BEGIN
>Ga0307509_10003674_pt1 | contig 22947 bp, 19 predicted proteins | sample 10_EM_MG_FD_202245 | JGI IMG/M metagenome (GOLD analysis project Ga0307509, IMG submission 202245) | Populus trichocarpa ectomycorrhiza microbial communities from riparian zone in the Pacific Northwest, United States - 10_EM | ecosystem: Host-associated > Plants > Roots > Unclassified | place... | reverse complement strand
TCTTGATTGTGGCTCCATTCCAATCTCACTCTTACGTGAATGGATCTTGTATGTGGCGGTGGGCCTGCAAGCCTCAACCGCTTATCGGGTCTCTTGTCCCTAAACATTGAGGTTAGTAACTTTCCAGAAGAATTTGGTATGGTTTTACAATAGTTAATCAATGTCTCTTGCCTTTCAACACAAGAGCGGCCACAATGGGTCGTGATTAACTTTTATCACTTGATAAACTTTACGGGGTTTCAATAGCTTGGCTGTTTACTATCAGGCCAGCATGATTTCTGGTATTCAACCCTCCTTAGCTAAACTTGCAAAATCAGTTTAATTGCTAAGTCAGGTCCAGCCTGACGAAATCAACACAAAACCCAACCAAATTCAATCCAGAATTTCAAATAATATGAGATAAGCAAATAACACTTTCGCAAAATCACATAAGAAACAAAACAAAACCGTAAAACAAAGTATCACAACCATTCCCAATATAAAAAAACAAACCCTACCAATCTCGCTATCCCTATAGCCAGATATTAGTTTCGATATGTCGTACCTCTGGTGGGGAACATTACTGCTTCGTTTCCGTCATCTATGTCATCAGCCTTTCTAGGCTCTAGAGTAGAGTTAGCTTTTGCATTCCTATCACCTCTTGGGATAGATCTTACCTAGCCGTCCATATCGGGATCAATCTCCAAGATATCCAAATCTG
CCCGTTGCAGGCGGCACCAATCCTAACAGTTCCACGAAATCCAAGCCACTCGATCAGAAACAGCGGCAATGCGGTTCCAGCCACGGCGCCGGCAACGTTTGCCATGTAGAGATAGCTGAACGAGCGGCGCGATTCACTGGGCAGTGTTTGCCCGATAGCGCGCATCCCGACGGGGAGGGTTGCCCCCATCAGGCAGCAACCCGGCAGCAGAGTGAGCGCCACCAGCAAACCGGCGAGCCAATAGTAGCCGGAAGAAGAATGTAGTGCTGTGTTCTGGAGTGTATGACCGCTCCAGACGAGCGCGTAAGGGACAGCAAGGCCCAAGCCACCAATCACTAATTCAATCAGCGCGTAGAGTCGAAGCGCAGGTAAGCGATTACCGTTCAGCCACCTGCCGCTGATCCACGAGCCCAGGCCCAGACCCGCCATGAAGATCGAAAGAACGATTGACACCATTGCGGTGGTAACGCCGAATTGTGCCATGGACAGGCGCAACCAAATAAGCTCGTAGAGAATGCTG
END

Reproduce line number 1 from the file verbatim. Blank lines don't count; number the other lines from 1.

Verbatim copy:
>Ga0307509_10003674_pt1 | contig 22947 bp, 19 predicted proteins | sample 10_EM_MG_FD_202245 | JGI IMG/M metagenome (GOLD analysis project Ga0307509, IMG submission 202245) | Populus trichocarpa ectomycorrhiza microbial communities from riparian zone in the Pacific Northwest, United States - 10_EM | ecosystem: Host-associated > Plants > Roots > Unclassified | place... | reverse complement strand